Chicago Time Lock Co., Chicago, Illinois - 2 movements, Marsh model 1

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The nickel plate on the case is thick and of a very high quality. Note that the bolt dogging lever is also highly polished and plated even though this would never be seen. 

 

 

The first photo shows the lock case with one movement removed. The serial number 67 is cast into the rear wall and the same number appears on the case door. Next is a photo showing a Chicago movement from the company's Marsh Model 2 which was the product introduced shortly after this time lock

 

Patent drawings associated with the Ernest Marsh model 1. The style of lock illustrated is for use with an automatic bolt motor and so has a bottom release whereas the example illustrated is for use with manual bolt works and so has a hole in the side of the case where the the time lock's dogging device is located.

Around 1903, the Chicago Time Lock Co. debuted the first production time lock that offered a ninety-six hour power reserve. Based on a design for which Ernest Marsh would be awarded a patent, the earliest style of this time lock had a nickel plated case housing two or three movements with both larger twenty four hour primary dial and a smaller secondary dial above, numbered with only 0, 24, 48, 72, and 96.(1) The movements do not have a makers attribution, but are thought to have been made by the Hampden Watch Co. or perhaps its parent Deuber Watch Co., both of Canton, Ohio. The design of and engraving of the escapements is consistent of movements made by these companies at this time. These movements feature a platform escapement that is fully interchangeable between movements. This is based on a similar design used by Diebold where the balance wheel, lever and escape wheels are all mounted to the platform. Parts within any platform, however, are not interchangeable between platforms. The type of platforms that Howard used in their Yale locks were not interchangeable since these only had the balance wheel and lever mounted together on the platform without the escape wheel. Tolerances at this time were still too tight to allow for interchangeability between the lever and escape wheel. The top mounted platforms used by Hall were not interchangeable due to the added complication of their transverse mounting. By the time that company was reincorporated into the Consolidated company in 1880 these still were not interchangeable until about the late 1890's.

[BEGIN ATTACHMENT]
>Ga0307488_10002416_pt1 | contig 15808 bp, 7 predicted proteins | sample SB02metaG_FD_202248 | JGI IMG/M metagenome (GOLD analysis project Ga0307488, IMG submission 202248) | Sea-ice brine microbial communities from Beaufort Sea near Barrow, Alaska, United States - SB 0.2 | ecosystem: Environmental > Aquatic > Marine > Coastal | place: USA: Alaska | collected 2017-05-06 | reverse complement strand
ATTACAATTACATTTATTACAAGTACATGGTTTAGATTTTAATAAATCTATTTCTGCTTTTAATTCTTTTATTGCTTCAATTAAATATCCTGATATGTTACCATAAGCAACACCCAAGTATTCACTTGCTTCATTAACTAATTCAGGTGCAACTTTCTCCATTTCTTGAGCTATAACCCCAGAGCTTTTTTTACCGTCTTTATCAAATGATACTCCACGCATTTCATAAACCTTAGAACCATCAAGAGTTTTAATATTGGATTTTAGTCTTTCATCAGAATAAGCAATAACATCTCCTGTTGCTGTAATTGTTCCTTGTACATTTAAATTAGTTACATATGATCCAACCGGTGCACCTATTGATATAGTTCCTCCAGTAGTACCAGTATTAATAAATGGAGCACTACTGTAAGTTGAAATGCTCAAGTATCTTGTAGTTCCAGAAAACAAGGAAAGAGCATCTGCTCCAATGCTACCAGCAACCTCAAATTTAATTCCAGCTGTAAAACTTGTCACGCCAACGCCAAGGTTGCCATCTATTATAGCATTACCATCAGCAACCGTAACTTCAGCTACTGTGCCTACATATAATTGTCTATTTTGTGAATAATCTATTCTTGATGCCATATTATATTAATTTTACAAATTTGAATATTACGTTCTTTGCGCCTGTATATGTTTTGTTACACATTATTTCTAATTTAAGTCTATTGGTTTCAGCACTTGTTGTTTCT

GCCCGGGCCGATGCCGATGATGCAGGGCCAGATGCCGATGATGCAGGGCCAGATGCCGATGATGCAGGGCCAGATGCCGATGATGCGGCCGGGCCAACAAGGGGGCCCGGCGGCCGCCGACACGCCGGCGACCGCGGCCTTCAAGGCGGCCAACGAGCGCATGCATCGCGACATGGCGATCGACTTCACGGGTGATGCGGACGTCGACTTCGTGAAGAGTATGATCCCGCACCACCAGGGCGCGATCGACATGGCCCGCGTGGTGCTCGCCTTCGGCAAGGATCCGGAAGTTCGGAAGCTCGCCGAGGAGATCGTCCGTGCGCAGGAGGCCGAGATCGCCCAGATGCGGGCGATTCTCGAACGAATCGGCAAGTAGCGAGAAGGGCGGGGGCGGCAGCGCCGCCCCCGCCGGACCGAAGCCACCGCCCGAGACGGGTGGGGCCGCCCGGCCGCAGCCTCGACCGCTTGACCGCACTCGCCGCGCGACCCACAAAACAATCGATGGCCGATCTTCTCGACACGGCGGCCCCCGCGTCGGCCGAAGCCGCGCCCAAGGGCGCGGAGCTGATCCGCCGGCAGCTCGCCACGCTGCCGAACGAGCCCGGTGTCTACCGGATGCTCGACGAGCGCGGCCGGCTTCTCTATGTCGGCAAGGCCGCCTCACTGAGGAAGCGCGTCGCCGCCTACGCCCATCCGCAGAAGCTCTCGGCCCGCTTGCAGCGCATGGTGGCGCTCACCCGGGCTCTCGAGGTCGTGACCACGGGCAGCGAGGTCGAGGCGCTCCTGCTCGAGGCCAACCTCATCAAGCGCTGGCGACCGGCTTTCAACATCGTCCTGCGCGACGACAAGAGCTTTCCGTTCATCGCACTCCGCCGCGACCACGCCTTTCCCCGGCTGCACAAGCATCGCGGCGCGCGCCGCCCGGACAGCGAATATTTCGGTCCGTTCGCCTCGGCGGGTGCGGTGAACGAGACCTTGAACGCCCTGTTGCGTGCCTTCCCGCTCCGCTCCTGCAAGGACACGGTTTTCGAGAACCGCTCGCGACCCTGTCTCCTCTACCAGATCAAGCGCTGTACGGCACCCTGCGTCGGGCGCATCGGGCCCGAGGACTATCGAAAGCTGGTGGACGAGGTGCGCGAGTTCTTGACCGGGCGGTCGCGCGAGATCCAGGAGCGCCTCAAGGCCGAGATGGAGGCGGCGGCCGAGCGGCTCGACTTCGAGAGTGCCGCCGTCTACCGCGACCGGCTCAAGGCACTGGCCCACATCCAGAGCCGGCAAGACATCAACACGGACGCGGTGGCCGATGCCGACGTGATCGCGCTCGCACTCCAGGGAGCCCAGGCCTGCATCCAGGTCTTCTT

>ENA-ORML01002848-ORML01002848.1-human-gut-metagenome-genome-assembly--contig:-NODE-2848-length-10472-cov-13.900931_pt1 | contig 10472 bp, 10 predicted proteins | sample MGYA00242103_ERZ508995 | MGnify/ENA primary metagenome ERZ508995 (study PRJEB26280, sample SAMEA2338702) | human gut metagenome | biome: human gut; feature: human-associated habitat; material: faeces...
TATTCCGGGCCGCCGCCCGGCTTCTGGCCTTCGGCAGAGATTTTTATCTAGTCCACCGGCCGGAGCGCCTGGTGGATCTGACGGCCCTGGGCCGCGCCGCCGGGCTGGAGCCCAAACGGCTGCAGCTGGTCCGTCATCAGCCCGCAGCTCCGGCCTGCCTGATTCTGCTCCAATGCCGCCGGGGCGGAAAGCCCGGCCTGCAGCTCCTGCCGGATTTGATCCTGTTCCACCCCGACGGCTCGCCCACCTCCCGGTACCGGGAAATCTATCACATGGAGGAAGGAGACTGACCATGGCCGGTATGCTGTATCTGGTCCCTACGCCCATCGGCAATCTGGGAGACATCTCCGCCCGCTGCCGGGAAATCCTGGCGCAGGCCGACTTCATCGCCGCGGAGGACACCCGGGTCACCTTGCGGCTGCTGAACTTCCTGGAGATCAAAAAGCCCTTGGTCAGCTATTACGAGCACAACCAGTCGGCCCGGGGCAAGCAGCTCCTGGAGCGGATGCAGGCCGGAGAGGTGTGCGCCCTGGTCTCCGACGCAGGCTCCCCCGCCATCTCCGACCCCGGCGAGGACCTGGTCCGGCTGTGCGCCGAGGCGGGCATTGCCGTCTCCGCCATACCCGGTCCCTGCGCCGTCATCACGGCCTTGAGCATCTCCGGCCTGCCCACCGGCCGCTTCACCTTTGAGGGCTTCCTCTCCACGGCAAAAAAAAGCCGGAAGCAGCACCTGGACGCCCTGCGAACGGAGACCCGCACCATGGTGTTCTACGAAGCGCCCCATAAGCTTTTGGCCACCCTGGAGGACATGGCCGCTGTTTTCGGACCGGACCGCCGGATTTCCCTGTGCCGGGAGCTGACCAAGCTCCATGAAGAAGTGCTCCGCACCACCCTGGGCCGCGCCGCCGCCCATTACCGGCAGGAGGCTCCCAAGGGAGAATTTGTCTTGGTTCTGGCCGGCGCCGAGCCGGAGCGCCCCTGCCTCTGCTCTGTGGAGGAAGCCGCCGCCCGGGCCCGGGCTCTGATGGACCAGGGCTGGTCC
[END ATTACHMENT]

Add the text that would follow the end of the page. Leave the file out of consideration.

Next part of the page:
Marsh model 1, c. 1903. 4 1/2"w x 4 1/2"h x 2 3/4"d, case # 67, movements #96 and #97. file 224

Below is the only other example this author has seen of the Marsh model 1 (although there surely are others) and is from the Mossman Museum, Nicholasville, Kentucky. 

 

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(1) American Genius Nineteenth Century Bank Locks and Time Locks, David Erroll & John Erroll, pp 298-299